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Justin Verlander: Tigers Pitcher Reminds Us He's Best in MLB with Near No-Hitter

DETROIT, MI - MAY 18:  Justin Verlander #35 of the Detroit Tigers pitches in the fifth inning during the game against the Pittsburgh Pirates at Comerica Park on May 18, 2012 in Detroit, Michigan.  (Photo by Leon Halip/Getty Images)
Leon Halip/Getty Images
Eric BallFeatured ColumnistMay 19, 2012

Is there any debate who the best pitcher in baseball is?

Tigers ace Justin Verlander was oh-so-close to a no-hitter in Detroit’s 6-0 win over the Pittsburgh Pirates in front of an ecstatic Comerica crowd on Friday night, proving why he’s the greatest in 2012.

The reigning MVP and Cy Young winner struck out 12 (including the side in the eighth) while walking two and allowing one measly single to Josh Harrison with one out in the ninth.

DETROIT, MI - MAY 18:  Justin Verlander #35 of the Detroit Tigers looks to right field after striking out Neil Walker #18 of the Pittsburgh Pirates in the seventh inning during the game at Comerica Park on May 18, 2012 in Detroit, Michigan.  (Photo by Leo
Leon Halip/Getty Images

While the Pirates may rank dead last in runs scored, tossing a no-no against an interleague lineup that you aren’t familiar with is incredible.

He was still hitting 100 mph on the radar gun in the eighth inning and never needed more than 17 pitches to retire the side. It was a dominating performance in every sense of the word.

It would have been the third time in his career he registered a no-hitter, but instead Verlander will settle for raising his record to 5-1 and lowering his ERA to 2.14.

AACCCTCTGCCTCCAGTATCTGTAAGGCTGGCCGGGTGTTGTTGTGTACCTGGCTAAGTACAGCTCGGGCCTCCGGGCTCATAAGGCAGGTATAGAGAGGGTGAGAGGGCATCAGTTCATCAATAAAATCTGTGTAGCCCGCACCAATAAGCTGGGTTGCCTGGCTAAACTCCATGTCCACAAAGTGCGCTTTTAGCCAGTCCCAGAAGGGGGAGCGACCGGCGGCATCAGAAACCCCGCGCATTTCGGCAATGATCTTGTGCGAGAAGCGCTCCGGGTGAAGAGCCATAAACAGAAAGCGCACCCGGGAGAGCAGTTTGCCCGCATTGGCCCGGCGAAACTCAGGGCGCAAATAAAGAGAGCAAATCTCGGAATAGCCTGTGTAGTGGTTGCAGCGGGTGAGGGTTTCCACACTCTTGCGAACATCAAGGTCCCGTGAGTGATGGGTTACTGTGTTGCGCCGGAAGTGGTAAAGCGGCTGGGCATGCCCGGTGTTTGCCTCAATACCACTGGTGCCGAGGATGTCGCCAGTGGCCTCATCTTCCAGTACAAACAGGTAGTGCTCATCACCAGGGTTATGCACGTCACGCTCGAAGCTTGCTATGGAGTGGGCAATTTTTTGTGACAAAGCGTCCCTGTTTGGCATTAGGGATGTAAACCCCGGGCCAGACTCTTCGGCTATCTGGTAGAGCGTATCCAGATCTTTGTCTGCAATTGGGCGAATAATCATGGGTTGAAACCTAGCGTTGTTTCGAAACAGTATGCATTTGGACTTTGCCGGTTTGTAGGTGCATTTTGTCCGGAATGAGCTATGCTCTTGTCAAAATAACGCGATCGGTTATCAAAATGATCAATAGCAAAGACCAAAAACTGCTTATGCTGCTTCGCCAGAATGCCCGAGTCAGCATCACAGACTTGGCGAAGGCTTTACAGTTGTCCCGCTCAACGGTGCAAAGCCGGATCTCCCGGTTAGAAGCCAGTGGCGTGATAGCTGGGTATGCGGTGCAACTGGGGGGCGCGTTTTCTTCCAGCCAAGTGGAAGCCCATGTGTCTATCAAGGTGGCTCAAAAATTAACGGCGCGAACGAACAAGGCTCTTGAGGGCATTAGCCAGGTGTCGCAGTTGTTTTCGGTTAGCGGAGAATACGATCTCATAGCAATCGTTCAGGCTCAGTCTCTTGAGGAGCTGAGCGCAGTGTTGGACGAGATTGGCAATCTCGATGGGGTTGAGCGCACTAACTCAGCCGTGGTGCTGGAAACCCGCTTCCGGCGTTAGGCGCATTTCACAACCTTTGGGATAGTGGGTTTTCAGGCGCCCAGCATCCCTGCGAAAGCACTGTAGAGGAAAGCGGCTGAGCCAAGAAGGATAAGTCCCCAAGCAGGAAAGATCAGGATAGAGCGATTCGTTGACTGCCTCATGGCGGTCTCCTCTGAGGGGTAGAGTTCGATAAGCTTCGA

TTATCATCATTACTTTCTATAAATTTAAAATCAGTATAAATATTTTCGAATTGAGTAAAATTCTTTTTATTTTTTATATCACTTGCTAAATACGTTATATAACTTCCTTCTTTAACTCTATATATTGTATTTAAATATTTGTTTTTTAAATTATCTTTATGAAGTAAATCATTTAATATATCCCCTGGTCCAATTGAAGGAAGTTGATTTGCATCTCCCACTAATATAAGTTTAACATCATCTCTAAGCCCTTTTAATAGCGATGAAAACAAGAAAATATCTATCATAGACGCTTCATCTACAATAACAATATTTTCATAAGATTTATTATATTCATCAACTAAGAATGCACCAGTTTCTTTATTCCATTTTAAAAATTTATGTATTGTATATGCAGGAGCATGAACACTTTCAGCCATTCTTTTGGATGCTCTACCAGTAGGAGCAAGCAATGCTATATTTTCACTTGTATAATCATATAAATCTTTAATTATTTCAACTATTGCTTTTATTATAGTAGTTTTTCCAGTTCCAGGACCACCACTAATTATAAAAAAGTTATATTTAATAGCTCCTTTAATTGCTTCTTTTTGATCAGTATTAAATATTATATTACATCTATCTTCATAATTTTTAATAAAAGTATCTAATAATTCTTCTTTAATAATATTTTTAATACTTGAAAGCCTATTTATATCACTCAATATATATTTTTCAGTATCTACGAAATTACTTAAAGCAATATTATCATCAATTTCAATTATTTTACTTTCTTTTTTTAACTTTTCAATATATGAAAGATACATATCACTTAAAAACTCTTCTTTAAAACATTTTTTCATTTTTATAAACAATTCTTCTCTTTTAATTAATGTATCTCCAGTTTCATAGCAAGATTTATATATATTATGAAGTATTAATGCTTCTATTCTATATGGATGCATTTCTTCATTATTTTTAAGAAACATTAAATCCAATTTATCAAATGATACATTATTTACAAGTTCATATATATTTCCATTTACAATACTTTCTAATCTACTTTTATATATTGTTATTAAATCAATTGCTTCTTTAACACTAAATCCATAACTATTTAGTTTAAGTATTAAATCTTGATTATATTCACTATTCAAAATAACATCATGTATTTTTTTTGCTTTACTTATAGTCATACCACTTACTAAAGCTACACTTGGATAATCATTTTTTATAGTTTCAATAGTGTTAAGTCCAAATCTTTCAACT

When you combine 100-mph heat with a devastating curveball, few hitters can compete. He has pinpoint accuracy on the corners of the plate and is one of the most mentally tough pitchers in baseball. As CBS Sports’ Jeff Passan reminds us, his curveball is like a drug:

Justin Verlander's curveball is baseball heroin. It's so, so bad for you, and so, so difficult to lay off.

— Jeff Passan (@JeffPassan) May 19, 2012

After tossing two no-hitters in 2007, Verlander remains just one no-no away from joining some rather historic names on the list of pitchers that have thrown three or more: Nolan Ryan (7), Sandy Koufax (4), Bob Feller (3), Larry Corcoran (3) and Cy Young (3).

With two no-hitters already in the books this season, the pitcher has certainly made a comeback now that the steroid era has passed.

Despite the resurgence of stars on the mound in today’s game, nobody is shining brighter than Verlander. With five seasons of 17 wins or more since becoming a full-time starter in 2006, and a WHIP that resides at 0.90 over the last two years, there is nobody that’s been as consistently dominant as Verlander of late.  

Friday night was just a reminder. 

 

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